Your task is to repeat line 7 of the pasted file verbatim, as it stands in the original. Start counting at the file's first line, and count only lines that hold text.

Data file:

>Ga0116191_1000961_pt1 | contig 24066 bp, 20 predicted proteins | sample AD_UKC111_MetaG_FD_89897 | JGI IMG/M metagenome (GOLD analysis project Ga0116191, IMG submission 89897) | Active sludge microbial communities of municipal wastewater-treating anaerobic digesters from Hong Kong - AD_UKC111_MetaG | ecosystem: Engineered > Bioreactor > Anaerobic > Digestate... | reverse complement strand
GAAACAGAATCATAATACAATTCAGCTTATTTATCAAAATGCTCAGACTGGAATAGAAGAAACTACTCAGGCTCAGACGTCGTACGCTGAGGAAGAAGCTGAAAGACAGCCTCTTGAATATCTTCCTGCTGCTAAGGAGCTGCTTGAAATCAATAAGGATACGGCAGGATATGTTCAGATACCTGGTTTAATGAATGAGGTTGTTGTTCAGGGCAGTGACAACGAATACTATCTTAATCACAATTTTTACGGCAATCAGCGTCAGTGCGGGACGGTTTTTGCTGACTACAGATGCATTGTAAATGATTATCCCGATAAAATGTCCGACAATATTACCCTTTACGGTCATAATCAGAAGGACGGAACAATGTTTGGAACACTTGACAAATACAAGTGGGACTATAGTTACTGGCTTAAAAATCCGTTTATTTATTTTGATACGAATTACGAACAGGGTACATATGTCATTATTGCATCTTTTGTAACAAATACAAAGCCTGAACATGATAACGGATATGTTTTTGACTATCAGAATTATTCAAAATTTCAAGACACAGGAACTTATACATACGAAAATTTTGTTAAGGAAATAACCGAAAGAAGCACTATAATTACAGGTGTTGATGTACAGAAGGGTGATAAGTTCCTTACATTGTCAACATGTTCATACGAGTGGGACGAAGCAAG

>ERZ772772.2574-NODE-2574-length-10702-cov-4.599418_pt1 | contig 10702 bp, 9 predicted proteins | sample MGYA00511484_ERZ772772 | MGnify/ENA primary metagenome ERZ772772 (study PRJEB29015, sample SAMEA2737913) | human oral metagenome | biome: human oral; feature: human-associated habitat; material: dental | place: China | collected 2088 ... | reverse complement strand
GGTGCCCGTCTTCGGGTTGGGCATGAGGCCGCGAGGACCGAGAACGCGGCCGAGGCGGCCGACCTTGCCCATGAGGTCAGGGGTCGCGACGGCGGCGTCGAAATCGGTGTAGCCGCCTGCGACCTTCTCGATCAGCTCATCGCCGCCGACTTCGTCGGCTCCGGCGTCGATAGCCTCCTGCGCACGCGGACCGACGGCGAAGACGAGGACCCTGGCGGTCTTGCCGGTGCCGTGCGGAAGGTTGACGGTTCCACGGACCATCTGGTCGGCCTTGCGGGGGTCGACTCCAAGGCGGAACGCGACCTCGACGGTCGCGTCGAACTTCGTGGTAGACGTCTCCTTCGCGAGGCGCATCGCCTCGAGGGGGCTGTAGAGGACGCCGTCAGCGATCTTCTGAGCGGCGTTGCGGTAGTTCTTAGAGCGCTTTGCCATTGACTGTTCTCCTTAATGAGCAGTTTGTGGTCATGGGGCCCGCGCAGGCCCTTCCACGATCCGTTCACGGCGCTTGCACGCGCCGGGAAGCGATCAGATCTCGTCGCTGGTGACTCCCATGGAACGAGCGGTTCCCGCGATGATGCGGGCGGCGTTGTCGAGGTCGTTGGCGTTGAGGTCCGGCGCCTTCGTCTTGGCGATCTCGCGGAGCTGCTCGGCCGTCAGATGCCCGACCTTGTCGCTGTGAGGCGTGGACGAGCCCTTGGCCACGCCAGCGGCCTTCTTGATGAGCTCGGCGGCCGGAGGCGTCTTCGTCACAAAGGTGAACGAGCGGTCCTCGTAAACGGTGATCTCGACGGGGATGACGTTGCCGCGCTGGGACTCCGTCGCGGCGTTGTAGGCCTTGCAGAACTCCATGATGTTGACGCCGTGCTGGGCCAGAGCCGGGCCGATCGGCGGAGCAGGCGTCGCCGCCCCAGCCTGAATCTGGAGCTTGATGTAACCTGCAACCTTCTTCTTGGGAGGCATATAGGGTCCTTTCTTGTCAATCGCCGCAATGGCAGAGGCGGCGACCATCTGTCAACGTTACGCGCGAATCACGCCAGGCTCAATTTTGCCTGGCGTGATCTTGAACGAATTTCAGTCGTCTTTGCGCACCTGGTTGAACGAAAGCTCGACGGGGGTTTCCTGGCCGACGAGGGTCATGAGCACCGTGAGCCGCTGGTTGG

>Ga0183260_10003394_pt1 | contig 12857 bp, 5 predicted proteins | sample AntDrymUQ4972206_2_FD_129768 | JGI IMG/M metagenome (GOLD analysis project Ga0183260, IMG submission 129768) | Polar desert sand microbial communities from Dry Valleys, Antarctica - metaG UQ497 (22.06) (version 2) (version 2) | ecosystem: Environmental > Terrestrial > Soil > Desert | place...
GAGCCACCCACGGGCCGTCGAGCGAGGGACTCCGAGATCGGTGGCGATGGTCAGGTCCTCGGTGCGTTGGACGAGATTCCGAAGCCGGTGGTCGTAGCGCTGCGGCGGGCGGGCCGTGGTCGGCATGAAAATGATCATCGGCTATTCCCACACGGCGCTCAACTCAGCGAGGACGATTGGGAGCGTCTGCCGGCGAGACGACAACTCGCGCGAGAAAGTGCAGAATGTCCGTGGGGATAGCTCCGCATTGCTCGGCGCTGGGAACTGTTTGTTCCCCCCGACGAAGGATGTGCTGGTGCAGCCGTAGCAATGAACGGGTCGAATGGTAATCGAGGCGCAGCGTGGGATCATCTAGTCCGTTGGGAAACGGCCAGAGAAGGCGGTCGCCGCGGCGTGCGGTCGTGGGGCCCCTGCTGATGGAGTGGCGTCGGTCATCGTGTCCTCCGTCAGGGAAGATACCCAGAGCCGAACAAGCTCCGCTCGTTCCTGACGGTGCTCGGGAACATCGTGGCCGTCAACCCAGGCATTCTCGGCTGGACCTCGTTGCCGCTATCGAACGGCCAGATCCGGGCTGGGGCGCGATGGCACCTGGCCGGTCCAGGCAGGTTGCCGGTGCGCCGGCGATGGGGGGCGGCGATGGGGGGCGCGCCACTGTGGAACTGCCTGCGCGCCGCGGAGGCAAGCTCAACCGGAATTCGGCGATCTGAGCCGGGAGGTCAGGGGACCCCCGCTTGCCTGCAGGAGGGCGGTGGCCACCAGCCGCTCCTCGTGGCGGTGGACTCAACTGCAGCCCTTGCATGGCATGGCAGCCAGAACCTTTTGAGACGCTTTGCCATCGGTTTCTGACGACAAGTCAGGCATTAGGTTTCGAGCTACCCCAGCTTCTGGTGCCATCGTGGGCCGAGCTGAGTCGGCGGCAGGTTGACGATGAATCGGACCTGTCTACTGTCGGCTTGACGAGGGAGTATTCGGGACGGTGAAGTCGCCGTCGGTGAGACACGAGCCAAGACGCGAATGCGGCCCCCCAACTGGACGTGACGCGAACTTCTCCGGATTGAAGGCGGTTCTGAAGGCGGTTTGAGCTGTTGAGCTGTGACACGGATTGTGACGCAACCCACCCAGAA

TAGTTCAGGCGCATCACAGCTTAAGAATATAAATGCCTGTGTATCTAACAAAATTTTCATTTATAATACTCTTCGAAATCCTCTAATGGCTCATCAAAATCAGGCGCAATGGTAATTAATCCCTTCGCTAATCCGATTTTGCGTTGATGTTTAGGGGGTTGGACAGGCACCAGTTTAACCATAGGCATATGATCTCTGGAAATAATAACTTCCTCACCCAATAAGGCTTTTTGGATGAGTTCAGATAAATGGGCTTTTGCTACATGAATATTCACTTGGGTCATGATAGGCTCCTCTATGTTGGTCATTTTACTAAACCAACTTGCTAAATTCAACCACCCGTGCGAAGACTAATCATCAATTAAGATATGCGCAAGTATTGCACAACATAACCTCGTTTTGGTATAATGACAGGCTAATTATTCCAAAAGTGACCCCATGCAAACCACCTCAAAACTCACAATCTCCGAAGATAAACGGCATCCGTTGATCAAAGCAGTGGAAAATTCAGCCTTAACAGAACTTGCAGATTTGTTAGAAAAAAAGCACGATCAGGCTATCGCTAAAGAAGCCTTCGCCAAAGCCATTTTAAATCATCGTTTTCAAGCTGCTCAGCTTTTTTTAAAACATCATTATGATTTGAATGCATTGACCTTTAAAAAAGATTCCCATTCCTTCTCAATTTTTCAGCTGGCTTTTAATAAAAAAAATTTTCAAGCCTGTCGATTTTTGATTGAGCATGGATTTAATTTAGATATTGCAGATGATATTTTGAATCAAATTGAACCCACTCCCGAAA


TAGTTCAGGCGCATCACAGCTTAAGAATATAAATGCCTGTGTATCTAACAAAATTTTCATTTATAATACTCTTCGAAATCCTCTAATGGCTCATCAAAATCAGGCGCAATGGTAATTAATCCCTTCGCTAATCCGATTTTGCGTTGATGTTTAGGGGGTTGGACAGGCACCAGTTTAACCATAGGCATATGATCTCTGGAAATAATAACTTCCTCACCCAATAAGGCTTTTTGGATGAGTTCAGATAAATGGGCTTTTGCTACATGAATATTCACTTGGGTCATGATAGGCTCCTCTATGTTGGTCATTTTACTAAACCAACTTGCTAAATTCAACCACCCGTGCGAAGACTAATCATCAATTAAGATATGCGCAAGTATTGCACAACATAACCTCGTTTTGGTATAATGACAGGCTAATTATTCCAAAAGTGACCCCATGCAAACCACCTCAAAACTCACAATCTCCGAAGATAAACGGCATCCGTTGATCAAAGCAGTGGAAAATTCAGCCTTAACAGAACTTGCAGATTTGTTAGAAAAAAAGCACGATCAGGCTATCGCTAAAGAAGCCTTCGCCAAAGCCATTTTAAATCATCGTTTTCAAGCTGCTCAGCTTTTTTTAAAACATCATTATGATTTGAATGCATTGACCTTTAAAAAAGATTCCCATTCCTTCTCAATTTTTCAGCTGGCTTTTAATAAAAAAAATTTTCAAGCCTGTCGATTTTTGATTGAGCATGGATTTAATTTAGATATTGCAGATGATATTTTGAATCAAATTGAACCCACTCCCGAAA